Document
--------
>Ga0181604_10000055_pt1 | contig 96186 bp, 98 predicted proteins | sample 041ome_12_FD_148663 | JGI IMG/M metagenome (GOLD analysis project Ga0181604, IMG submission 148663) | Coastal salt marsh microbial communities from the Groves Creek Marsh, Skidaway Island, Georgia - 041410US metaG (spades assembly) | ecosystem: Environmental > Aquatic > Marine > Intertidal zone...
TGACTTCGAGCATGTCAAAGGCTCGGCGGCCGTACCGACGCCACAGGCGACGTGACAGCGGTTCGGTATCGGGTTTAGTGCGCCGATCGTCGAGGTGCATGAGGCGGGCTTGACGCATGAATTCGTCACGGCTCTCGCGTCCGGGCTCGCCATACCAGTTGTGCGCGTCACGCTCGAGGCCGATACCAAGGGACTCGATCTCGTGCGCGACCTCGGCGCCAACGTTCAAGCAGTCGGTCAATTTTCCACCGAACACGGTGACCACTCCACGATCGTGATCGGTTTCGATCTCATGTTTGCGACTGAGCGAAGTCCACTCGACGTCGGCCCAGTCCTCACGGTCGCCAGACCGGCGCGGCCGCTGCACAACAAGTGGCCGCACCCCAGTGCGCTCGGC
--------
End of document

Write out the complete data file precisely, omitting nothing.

>Ga0181604_10000055_pt1 | contig 96186 bp, 98 predicted proteins | sample 041ome_12_FD_148663 | JGI IMG/M metagenome (GOLD analysis project Ga0181604, IMG submission 148663) | Coastal salt marsh microbial communities from the Groves Creek Marsh, Skidaway Island, Georgia - 041410US metaG (spades assembly) | ecosystem: Environmental > Aquatic > Marine > Intertidal zone...
TGACTTCGAGCATGTCAAAGGCTCGGCGGCCGTACCGACGCCACAGGCGACGTGACAGCGGTTCGGTATCGGGTTTAGTGCGCCGATCGTCGAGGTGCATGAGGCGGGCTTGACGCATGAATTCGTCACGGCTCTCGCGTCCGGGCTCGCCATACCAGTTGTGCGCGTCACGCTCGAGGCCGATACCAAGGGACTCGATCTCGTGCGCGACCTCGGCGCCAACGTTCAAGCAGTCGGTCAATTTTCCACCGAACACGGTGACCACTCCACGATCGTGATCGGTTTCGATCTCATGTTTGCGACTGAGCGAAGTCCACTCGACGTCGGCCCAGTCCTCACGGTCGCCAGACCGGCGCGGCCGCTGCACAACAAGTGGCCGCACCCCAGTGCGCTCGGC